Neuroscience Graduate Program - Overview


Neuroscience Graduate Program Information

Neuroscience is one of the most rapidly advancing fields of scientific research today. Integrated interdisciplinary research approaches incorporating molecular and cellular neurobiology as well as behavioral and theoretical studies underlie the most significant research advances.

A wide variety of experimental approaches are represented in the Neuroscience Graduate Program at Brown University. In addition, a Graduate Partnership Program (GPP) between Brown University and the National Institutes of Health (NIH) further enhances the diversity of research opportunities for students. Collectively, faculty trainers employ a myriad of modern technologies such as:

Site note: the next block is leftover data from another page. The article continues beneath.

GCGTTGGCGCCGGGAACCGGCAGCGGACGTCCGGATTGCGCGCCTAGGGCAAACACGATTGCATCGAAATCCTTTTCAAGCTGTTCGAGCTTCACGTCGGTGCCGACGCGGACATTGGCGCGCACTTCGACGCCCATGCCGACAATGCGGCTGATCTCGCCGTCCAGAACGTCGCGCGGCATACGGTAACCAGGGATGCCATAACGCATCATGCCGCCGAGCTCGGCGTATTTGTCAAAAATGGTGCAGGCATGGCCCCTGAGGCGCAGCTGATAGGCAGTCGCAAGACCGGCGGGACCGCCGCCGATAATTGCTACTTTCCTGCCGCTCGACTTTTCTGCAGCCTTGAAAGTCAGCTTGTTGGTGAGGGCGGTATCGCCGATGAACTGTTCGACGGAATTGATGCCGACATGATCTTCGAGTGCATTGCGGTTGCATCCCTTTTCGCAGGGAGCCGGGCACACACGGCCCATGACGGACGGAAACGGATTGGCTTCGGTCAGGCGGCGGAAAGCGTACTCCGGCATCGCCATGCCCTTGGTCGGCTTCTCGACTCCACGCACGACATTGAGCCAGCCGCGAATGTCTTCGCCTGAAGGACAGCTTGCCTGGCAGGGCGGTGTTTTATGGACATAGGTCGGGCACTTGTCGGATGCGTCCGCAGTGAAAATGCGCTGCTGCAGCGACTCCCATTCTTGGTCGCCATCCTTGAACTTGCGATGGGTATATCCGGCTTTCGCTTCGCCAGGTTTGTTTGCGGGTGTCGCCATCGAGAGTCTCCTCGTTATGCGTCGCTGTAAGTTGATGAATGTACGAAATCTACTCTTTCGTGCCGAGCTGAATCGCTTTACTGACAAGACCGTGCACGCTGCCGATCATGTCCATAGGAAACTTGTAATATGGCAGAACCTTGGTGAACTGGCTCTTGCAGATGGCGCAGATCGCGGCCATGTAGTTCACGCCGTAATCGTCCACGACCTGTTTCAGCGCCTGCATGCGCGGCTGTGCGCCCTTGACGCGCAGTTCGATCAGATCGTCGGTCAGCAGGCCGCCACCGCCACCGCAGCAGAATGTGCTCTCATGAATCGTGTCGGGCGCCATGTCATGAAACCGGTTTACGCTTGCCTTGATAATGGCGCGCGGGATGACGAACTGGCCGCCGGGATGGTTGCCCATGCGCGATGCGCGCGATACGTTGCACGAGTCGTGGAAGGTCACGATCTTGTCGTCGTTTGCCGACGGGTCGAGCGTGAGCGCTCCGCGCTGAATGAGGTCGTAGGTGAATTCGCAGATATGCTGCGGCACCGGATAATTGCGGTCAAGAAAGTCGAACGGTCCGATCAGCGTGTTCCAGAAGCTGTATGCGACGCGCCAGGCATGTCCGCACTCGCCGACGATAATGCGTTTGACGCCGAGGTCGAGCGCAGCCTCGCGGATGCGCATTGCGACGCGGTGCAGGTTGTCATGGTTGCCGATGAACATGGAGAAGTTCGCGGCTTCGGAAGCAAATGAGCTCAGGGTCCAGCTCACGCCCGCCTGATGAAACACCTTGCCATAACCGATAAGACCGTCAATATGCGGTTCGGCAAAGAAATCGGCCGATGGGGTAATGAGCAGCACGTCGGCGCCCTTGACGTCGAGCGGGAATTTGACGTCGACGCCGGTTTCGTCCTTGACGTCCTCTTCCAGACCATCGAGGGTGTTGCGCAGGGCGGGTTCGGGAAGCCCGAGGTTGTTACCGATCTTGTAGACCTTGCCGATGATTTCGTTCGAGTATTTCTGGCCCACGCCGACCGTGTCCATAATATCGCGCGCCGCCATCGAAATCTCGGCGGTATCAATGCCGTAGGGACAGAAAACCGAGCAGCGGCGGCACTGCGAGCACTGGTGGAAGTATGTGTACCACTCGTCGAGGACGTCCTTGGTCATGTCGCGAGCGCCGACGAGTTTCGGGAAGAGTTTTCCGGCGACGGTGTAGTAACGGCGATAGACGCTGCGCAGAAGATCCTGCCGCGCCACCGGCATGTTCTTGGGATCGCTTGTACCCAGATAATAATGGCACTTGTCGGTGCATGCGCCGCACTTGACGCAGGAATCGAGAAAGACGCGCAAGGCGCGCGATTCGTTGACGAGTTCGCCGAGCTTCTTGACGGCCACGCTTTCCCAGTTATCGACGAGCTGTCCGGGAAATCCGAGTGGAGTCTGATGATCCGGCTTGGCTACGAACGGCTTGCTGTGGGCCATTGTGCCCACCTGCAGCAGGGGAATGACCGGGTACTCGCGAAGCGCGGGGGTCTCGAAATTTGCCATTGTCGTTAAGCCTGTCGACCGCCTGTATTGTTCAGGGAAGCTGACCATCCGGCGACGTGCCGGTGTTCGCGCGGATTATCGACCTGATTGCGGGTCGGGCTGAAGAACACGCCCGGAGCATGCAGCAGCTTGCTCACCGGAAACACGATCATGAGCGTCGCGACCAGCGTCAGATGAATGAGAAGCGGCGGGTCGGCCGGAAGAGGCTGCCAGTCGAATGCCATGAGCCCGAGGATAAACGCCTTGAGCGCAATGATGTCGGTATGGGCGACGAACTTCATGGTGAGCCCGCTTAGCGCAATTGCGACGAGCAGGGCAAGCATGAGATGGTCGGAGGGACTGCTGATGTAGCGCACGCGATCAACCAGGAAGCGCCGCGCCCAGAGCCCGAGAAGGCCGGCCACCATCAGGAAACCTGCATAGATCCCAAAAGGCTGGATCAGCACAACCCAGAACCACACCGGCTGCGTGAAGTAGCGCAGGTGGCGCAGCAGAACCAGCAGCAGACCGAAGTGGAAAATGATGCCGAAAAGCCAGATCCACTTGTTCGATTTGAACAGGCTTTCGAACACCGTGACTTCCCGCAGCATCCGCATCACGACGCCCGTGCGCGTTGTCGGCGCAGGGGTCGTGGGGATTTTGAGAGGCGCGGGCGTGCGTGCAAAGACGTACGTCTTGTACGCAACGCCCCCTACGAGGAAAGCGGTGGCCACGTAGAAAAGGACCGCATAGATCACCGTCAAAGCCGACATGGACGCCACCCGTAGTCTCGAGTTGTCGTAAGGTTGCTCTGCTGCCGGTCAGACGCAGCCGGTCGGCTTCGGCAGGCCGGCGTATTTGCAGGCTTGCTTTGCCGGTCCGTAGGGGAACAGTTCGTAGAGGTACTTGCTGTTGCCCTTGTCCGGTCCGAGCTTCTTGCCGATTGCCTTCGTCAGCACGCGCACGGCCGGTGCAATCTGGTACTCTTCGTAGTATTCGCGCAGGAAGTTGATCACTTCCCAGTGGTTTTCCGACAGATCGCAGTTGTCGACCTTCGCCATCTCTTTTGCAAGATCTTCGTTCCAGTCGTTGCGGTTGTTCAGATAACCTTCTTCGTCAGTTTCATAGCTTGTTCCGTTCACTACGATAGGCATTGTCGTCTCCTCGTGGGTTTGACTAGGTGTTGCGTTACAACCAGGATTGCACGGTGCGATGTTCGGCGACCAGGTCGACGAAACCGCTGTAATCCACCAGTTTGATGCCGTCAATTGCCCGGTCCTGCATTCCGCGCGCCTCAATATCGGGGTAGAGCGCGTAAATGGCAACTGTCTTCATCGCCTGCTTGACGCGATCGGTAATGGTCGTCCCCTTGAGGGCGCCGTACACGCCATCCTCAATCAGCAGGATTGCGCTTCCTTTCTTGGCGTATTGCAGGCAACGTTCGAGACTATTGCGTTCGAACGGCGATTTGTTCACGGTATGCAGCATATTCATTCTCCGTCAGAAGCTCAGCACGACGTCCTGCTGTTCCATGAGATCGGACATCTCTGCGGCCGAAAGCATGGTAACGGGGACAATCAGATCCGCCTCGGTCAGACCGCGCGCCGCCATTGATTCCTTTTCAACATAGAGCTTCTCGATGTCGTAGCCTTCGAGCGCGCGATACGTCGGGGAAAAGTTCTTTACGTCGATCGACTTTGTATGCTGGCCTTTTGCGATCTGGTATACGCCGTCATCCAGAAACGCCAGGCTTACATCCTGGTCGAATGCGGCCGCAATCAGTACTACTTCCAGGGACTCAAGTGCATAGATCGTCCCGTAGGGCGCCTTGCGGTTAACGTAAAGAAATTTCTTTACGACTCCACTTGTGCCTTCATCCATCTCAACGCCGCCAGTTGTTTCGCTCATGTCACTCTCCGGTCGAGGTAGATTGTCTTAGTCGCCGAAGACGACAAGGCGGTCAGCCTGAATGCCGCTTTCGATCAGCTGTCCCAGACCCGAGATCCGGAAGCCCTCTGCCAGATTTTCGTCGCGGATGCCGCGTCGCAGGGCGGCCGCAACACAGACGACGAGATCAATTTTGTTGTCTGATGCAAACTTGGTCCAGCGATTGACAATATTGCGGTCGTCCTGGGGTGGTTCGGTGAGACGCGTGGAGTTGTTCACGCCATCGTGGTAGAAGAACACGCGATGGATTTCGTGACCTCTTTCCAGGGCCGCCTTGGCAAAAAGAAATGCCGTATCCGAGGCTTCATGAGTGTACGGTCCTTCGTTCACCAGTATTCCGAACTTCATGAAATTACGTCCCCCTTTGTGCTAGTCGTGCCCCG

• structural NMR
  • genetic engineering
  • electrophysiology
  • molecular and cellular biology methods
  • two-photon microscopy
  • high-dimensional simultaneous microelectrode recording
  • behavioral neurophysiology
  • psychophysical and behavioral analysis
  • functional MRI
  • mathematical modeling of neural systems
  • computer stimulation of neural systems
  • brain-machine interfaces

Students in the Neuroscience Graduate Program at Brown University analyze current and classic literature, acquire technical expertise during various laboratory experiences and rotations, and develop essential communications skills. Students also participate in weekly lab meetings, journal clubs, research seminars, clinical seminars, and skills workshops. To earn the degree of Doctor of Philosophy in Neuroscience, students must pass all required coursework with a grade of “B” or higher, pass the Comprehensive Examinations, design and defend a thesis topic (Preliminary Exam), and complete and successfully defend a doctoral dissertation.